Archive for the ‘Print Media’ Category

Community Newspapers – Snapshot of 2011

Newspapers Canada made a fun summary of the community newspapers survey results of 2011. Click here to view the pdf version.

Did you know that?

  • Every week in Canada, over 1,000 community newspapers circulate over 19 million copies in key metropolitan areas, rural and remote regions, and all areas in between;
  • Community Newspapers are able to target communities like no other medium and are often the only choice for local news and information relevant to readers in the community. They represent the neighbourhood they serve;
  • The readership of community newspapers is strong - 74% of adults are reading a community newspaper every week. Furthermore, community newspapers reach 77% of women—more than any other medium—a key demographic difficult to reach with other media;
  • Community Newspapers are trusted more than any other medium, 41% states that newspapers are the medium to check out ads;
  • The community newspaper’s websites are delivering local information to the community and the neighbouring region at the touch of a button, they become the town square online;
  • Community newspaper readers are committed to their papers with two-thirds reading all or most of the publication;
  • Readers on average share the paper with 2.4 additional readers;
  • Readers want the ads: Almost half of readers indicate there are days when they read the community newspaper as much for the ads as for the news;
  • Readers want the flyers: Community newspapers are a popular vehicle for inserts and advertising supplements. More than a third of readers cite flyers as one of their main reasons for reading their community newspaper.

If you are interested in more readership facts and wish to read the entire survey then click here to view the pdf.

Newspapers are THE Source for Product Information

According to a new study by the Canadian Council of Public Relations Firms (CCPRF), 86% of Canadians turn to newspapers to get more product/service information, when they consider buying a new product or service.

The study also shows that traditional media, such as newspapers, is a more preferred and trusted source for product information  rather than using new media sources such as company websites, blogs and social media.

The Canadian Council of Public Relations Firms (CCPRF) analyzed the dynamics of influence on the shopping habits of over 1,000 adults in September 2011.

Read more about the study here.

If you are ready to place a classified ad after reading this study then click here to start placing your order. With Community Classifieds you can make use of traditional media for just a fraction of the price.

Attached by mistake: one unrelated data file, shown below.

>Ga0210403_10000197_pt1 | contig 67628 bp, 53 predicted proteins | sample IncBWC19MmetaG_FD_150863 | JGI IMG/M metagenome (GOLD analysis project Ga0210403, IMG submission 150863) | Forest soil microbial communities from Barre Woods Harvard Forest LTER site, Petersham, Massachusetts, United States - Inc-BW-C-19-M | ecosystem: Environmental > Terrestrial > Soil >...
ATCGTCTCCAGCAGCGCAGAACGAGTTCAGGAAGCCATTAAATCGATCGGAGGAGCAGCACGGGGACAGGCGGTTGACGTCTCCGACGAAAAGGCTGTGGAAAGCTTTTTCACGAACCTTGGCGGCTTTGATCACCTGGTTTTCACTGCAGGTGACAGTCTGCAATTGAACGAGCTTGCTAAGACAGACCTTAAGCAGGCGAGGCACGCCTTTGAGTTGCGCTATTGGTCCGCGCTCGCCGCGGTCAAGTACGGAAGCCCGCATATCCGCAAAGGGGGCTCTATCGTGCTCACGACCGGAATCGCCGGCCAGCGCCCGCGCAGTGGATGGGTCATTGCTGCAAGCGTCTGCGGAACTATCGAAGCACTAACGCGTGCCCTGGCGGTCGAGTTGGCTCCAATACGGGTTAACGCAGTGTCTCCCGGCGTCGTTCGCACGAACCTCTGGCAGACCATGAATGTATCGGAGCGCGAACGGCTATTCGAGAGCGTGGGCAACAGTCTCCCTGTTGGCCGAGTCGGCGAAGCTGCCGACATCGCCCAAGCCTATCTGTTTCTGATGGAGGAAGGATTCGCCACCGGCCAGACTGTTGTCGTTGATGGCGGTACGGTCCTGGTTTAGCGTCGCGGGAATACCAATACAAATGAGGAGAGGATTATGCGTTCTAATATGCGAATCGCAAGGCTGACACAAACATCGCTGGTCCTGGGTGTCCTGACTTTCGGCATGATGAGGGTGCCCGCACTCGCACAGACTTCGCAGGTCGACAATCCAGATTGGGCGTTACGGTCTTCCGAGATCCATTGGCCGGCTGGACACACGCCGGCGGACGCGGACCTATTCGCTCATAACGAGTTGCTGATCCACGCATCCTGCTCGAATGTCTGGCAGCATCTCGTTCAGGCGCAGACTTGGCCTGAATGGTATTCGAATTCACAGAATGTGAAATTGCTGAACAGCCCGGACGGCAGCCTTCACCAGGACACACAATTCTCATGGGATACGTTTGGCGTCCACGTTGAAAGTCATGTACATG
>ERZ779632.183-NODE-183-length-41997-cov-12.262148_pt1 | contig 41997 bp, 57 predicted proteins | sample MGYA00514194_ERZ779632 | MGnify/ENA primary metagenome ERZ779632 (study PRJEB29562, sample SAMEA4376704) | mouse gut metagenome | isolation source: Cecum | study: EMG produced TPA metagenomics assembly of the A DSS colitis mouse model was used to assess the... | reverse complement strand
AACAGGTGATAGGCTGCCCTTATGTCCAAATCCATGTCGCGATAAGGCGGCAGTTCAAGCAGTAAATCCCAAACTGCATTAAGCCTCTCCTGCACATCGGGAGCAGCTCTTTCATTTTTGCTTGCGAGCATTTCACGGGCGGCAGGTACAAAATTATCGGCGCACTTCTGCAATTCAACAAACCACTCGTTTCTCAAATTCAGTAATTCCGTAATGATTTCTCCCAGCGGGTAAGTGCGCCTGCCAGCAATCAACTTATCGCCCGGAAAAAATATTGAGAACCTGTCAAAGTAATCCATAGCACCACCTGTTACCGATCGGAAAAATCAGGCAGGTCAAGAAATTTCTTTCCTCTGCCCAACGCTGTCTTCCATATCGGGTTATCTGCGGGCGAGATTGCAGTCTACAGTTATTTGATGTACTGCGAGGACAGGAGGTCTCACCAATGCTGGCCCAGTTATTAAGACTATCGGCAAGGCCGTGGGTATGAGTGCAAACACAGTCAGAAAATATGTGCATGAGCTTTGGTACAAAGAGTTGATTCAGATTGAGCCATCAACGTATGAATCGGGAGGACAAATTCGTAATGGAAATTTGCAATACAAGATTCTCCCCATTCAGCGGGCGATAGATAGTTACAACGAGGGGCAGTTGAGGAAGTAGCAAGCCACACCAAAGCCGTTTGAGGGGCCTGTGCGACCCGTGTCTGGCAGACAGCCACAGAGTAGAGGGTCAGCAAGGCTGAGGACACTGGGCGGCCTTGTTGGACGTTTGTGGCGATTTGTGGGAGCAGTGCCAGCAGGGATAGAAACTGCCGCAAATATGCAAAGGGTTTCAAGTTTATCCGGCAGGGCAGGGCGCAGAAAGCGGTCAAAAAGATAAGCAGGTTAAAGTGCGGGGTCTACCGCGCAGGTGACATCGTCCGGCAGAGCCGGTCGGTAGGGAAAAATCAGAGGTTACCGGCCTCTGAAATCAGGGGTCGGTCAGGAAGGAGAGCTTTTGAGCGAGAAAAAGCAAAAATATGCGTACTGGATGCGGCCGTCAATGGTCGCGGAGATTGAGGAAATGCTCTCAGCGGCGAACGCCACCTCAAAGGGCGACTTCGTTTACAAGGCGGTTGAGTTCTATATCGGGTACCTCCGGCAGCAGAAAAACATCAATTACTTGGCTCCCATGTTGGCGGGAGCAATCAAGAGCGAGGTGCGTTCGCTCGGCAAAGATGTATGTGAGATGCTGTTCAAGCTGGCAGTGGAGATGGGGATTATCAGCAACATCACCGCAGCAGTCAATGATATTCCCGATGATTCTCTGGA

The Value of Community Newspapers

We found a very interesting article on The Epoch Times. The article outlines a few valuable facts for small business owners when they consider including community newspapers in their advertising plan:

  • Readers will pass on their community newspaper to at least 2 people;
  • Readers spend almost 40 minutes with the content of community newspapers;
  • Expect a long shelf life;
  • Best read sections contains: classifieds, local sports, shopping ads and educational & business issues impacting the community;
  • Readers of community newspapers prefer to get their news via the newspaper than online;
  • People who have been hit by the downturn in the economy are reading newspapers to aid in their job search.

Community newspapers could be a good fit to capture buyers of your product(s) or service(s). Community Newspapers have the latest information about the community and they inform readers of all ages.

Business owners should keep in mind the pro’s of community newspapers and the consumer’s behaviour and interests when they come to decisions regarding advertising/marketing.

Are you interested in placing a classifieds ad after reading this blog post? Then click here to generate your quote and to find out what is the best way to reach Canadians!

To read the full article, please click here.

Sailing/Selling Close to the Wind

Here’s a fun read  for sales people, ad/media buyers and other newspaper advertising professionals.

If you are familiar with sailing, you know that you can’t sail into the wind. You can sail at angles to the wind, and you can sail with the wind behind you, but it’s physically impossible to sail directly into the wind. If you try to sail too close to the wind, the boat will go “into irons.” Your forward progress will stop, the sails will flap loudly, and the boat may even move backwards.